concern about the cooling trend that had been observed for the previous quarter-century.
After 1940 the temperature, at least in the Northern Hemisphere, had dropped about
one-half degree Fahrenheit -- and more in the higher latitudes. In 1974 the National
Science Board, the governing body of the National Science Foundation, stated: "During
the last 20 to 30 years, world temperature has fallen, irregularly at first but more
sharply over the last decade." Two years earlier, the board had observed: "Judging from
the record of the past interglacial ages, the present time of high temperatures should
be drawing to an end . . . leading into the next glacial age." And in 1975 the National
Academy of Sciences stated: "The climates of the earth have always been changing, and
they will doubtless continue to do so in the future. How large these future changes will
be, and where and how rapidly they will occur, we do not know."
These statements -- just a quarter-century old -- should provide us with a dose of
humility as we look into the more distant future. A touch of that humility might help
temper the current raging controversies over global warming. What has concerned me in
recent years is that belief in the greenhouse effect, persuasive as it is, has been
transmuted into the dominant forcing mechanism affecting climate change -- more or less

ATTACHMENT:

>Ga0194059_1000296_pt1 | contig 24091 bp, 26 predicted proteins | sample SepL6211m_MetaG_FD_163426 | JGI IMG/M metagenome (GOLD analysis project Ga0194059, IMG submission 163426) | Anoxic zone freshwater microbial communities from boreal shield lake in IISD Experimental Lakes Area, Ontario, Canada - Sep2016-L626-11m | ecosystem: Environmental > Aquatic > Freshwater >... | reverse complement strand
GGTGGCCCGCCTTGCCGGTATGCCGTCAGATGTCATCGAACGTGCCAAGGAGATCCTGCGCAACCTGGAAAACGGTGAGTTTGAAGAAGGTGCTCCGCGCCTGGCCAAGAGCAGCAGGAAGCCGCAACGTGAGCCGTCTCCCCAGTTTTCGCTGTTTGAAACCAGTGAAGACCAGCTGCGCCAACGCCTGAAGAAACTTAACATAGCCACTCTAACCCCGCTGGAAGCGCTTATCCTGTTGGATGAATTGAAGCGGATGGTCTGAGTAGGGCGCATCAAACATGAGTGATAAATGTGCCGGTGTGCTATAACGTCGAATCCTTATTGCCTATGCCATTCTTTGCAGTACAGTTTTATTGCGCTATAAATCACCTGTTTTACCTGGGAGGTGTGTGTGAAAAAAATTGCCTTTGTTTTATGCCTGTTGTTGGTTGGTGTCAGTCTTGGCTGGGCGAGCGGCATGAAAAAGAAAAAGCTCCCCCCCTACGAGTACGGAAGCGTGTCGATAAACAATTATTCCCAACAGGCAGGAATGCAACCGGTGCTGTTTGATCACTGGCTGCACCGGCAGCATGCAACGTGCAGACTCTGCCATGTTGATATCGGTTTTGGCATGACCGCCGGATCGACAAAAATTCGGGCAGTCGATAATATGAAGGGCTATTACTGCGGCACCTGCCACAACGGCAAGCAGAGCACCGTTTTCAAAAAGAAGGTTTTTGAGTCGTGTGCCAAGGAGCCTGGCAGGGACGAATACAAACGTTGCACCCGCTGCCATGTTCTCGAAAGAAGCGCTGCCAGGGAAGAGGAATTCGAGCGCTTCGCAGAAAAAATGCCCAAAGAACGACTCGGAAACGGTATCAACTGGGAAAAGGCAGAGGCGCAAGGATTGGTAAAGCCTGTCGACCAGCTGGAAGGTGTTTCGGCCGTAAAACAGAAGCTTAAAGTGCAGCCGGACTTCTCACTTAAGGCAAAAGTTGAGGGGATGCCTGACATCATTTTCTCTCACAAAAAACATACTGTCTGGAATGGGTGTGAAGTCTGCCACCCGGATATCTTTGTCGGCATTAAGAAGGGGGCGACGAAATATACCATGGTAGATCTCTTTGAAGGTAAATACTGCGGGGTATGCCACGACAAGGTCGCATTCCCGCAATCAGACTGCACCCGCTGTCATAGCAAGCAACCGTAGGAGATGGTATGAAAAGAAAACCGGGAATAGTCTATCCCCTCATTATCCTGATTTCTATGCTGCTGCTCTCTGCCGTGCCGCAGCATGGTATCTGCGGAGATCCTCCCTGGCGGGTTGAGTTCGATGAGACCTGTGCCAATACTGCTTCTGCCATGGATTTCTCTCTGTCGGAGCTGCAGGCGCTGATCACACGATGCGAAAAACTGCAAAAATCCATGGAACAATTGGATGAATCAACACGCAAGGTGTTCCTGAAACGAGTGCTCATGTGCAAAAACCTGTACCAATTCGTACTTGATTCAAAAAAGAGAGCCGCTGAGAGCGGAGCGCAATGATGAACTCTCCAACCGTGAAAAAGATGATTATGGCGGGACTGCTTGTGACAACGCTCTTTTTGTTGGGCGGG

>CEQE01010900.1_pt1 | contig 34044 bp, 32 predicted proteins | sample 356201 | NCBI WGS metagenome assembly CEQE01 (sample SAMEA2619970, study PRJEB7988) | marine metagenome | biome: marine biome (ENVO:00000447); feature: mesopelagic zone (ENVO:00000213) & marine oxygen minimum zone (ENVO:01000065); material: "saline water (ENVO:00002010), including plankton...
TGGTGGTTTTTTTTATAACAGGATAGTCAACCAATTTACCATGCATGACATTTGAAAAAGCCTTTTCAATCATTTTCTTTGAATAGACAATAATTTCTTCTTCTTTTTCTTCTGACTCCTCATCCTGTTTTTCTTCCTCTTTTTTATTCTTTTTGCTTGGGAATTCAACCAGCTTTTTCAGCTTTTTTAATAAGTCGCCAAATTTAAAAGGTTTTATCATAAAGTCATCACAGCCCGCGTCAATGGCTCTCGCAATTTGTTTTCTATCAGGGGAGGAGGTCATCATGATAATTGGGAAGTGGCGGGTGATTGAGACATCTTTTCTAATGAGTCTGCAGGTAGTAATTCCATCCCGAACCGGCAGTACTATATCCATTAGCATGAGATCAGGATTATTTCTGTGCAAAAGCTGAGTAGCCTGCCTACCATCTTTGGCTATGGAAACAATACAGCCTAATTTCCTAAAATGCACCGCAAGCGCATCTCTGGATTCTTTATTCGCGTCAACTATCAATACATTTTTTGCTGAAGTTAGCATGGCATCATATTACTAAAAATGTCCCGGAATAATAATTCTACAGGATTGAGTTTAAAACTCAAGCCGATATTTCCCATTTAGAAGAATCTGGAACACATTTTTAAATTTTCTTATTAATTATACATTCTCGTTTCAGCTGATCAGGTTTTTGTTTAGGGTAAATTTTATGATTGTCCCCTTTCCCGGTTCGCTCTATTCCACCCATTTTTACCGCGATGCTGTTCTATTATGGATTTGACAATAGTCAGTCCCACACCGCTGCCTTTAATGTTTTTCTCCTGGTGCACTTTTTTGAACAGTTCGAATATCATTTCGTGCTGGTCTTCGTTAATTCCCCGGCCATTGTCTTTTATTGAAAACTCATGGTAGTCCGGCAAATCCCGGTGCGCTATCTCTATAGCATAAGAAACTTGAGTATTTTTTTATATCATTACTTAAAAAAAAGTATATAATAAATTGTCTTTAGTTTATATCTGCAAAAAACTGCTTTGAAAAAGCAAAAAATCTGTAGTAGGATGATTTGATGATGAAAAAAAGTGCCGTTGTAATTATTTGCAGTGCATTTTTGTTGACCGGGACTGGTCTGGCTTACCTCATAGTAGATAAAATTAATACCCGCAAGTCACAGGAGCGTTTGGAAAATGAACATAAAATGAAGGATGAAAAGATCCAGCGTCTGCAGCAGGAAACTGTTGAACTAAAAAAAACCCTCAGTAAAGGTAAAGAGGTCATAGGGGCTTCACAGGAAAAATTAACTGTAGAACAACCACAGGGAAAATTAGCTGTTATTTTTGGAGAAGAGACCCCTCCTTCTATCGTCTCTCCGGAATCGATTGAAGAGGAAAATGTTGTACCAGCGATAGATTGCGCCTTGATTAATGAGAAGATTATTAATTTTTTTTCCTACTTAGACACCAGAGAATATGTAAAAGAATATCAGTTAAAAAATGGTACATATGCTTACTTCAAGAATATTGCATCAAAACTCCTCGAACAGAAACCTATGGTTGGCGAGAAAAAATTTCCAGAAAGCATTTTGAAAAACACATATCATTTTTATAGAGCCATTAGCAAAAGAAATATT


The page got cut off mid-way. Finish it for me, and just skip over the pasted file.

to the exclusion of other forcing mechanisms. The CO2/climate-change relationship has
hardened into orthodoxy -- always a worrisome sign -- an orthodoxy that searches out
heretics and seeks to punish them.
We are in command of certain essential facts. First, since the start of the 20th
century, the mean temperature at the earth's surface has risen about 1 degree
Fahrenheit. Second, the level of CO2 in the atmosphere has been increasing for more than
150 years. Third, CO2 is a greenhouse gas -- and increases in it, other things being
equal, are likely to lead to further warming. Beyond these few facts, science remains
unable either to attribute past climate changes to changes in CO2 or to forecast with
any degree of precision how climate will change in the future.
Of the rise in temperature during the 20th century, the bulk occurred from 1900 to 1940.
It was followed by the aforementioned cooling trend from 1940 to around 1975. Yet the
concentration of greenhouse gases was measurably higher in that later period than in the
former. That drop in temperature came after what was described in the National
Geographic as "six decades of abnormal warmth."
In recent years much attention has been paid in the press to longer growing seasons and
shrinking glaciers. Yet in the earlier period up to 1975, the annual growing season in
England had shrunk by some nine or 10 days, summer frosts in the upper Midwest
occasionally damaged crops, the glaciers in Switzerland had begun to advance again, and
sea ice had returned to Iceland's coasts after more than 40 years of its near absence.
When we look back over the past millennium, the questions that arise are even more